Christianity Sections

Introduction Beliefs Comparison Charts Denominations Facts History Holidays Overview Biographies Practices and Rituals Symbols Texts Timeline

New and Featured in Christianity Section

Ten Plagues of the Exodus

History of Christmas Trees

New and Featured On Religion Facts

Illuminati

Jehovah's Witnesses and Mormonism Comparison Chart

Religion Facts offers downloadable charts. Click for more information.

Related books


Oxford Dictionary of the Christian Church

Cross & Livingstone


Mere Christianity

C.S. Lewis


Introduction to Christianity

Joseph Ratzinger (Pope Benedict XVI)


Christian Theology

Alister McGrath


Christian Beliefs

Wayne Grudem


Catechism of the Catholic Church

U.S. Catholic Church


A Summary of Christian History

Robert Andrew Baker


Jesus Among Other Gods

Ravi Zacharias


Article Info
published: 3/31/13

Gethsemane in the Bible



Gethsemane in the New Testament

judea
Judean Hills

Gethsemane is mentioned (Mt 26:36; Mk 14:32) as a place (Grk: chorion), margin "enclosed piece of ground," to which Jesus and the disciples retired after the last supper; in Jn 18:1 it is described as a "garden" (Grk: kepos), while Lk (22:40) simply says "place" (Grk: topos).

From Jn 18:1 it is evident that it was across the Kidron, and from Lk 22:39, that it was on the Mount of Olives. Very possibly (Lk 21:37; 22:39) it was a spot where Jesus habitually lodged when visiting Jerusalem. The owner--whom conjecture suggests as Mary the mother of Mark--must have given Jesus and His disciples special right of entry to the spot. Tradition, dating from the 4th century, has fixed on a place some 50 yds. East of the bridge across the Kidron as the site. In this walled-in enclosure once of greater extent, now primly laid out with garden beds, by the owners--the Franciscans--are eight old olive trees supposed to date from the time of our Lord.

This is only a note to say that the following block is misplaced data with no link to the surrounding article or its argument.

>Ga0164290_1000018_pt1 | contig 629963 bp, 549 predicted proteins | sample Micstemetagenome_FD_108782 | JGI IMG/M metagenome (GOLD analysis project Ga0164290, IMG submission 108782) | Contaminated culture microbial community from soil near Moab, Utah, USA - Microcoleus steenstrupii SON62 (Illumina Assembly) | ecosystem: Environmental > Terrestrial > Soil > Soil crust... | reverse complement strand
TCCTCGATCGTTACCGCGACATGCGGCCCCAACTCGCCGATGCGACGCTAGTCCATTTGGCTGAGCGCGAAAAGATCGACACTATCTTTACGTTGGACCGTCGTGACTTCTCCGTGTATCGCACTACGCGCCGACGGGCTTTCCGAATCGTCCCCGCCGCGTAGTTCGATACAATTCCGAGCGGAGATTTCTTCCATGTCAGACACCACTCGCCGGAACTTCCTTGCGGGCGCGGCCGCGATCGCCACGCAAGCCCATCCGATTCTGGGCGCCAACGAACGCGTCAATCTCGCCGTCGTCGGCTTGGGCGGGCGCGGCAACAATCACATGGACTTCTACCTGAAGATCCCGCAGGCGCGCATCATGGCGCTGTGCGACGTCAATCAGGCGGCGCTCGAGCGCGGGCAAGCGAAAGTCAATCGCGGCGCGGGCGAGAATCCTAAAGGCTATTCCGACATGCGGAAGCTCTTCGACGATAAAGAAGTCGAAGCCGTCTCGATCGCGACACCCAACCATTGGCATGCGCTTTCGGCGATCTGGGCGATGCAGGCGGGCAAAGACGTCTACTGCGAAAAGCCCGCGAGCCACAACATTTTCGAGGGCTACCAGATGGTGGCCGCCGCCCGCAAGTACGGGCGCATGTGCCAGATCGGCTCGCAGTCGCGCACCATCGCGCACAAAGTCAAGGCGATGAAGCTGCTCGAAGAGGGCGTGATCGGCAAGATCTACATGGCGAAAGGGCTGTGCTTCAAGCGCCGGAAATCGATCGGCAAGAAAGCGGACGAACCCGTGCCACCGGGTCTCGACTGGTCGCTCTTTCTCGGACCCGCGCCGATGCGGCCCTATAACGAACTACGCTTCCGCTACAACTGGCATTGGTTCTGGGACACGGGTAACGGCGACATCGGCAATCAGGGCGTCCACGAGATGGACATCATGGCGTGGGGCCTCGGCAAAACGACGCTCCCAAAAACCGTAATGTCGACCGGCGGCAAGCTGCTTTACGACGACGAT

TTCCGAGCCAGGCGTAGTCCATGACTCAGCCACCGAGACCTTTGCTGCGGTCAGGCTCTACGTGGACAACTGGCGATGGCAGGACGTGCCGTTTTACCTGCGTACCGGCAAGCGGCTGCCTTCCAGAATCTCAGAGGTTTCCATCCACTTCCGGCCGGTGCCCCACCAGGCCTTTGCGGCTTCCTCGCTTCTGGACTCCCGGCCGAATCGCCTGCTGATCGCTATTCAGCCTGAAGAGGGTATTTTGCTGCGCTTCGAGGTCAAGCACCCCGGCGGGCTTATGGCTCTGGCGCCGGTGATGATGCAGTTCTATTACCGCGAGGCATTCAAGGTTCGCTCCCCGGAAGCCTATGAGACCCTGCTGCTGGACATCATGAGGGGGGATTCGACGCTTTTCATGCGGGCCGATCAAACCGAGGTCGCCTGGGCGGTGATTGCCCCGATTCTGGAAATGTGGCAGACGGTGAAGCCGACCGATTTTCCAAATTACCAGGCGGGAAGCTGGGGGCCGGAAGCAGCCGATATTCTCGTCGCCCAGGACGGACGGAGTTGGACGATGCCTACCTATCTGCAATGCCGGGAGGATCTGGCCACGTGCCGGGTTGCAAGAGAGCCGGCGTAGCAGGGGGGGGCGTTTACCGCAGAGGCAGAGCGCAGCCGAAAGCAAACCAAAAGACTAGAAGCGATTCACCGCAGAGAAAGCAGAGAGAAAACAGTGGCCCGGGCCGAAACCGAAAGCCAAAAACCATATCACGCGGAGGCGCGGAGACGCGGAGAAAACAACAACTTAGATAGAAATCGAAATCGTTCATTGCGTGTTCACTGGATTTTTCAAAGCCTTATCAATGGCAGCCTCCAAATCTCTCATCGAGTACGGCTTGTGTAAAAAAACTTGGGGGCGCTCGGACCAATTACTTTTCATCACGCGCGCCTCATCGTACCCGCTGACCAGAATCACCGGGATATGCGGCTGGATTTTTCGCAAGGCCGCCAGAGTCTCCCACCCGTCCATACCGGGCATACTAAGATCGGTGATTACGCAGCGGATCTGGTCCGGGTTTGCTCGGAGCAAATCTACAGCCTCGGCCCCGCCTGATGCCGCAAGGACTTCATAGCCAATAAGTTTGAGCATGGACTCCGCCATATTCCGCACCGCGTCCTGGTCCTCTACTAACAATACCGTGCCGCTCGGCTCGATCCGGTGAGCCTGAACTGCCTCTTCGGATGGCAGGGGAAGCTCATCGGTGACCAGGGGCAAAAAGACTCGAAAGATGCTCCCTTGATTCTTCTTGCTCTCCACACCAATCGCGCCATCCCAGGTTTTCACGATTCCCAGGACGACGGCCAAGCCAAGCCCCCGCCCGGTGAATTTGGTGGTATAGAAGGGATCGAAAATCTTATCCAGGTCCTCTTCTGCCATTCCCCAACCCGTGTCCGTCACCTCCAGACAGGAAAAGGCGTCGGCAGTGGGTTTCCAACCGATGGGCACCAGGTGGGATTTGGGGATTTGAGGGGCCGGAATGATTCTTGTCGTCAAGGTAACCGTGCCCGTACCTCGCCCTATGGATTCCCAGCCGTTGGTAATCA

They are certainly old, they appeared venerable to the traveler Maundrell more than two centuries ago, but that they go back to the time claimed is impossible, for Josephus states (BJ, VI, i, 1) that Titus cut down all the trees in the neighborhood of Jerusalem at the time of the siege.

Some 100 yards farther North is the "Grotto of the Agony," a cave or cistern supposed to be the spot "about a stone's cast" to which our Lord retired (Lk 22:41).

The Greeks have a rival garden in the neighborhood, and a little higher up the hill is a large Russian church.

The traditional site may be somewhere near the correct one, though one would think too near the public road for retirement, but the contours of the hill slopes must have so much changed their forms in the troubled times of the first and second centuries, and the loose stone walls of such enclosures are of so temporary a character, that it is impossible that the site is exact.

Sentiment, repelled by the artificiality of the modern garden, tempts the visitor to look for a more suitable and less artificial spot farther up the valley.

There is today a secluded olive grove with a ruined modern olive press amid the trees a half-mile or so farther up the Kidron Valley, which must far more resemble the original Gethsemane than the orthodox site.

 

 

Recommended for You


More Religious Texts


World Religions - Main pages


Christian writings

Bahai writings

Buddhism writings

Hinduism writings

Islam writings

Jehovah's Witnesses writings

Judaism writings

Mormonism writings

Taoism writings

Buddhism

Christianity

Confucianism

Hinduism

Islam

Jehovah's Witnesses

Judaism

Mormonism



Source:

International Standard Bible Encyclopedia, which is in the public domain.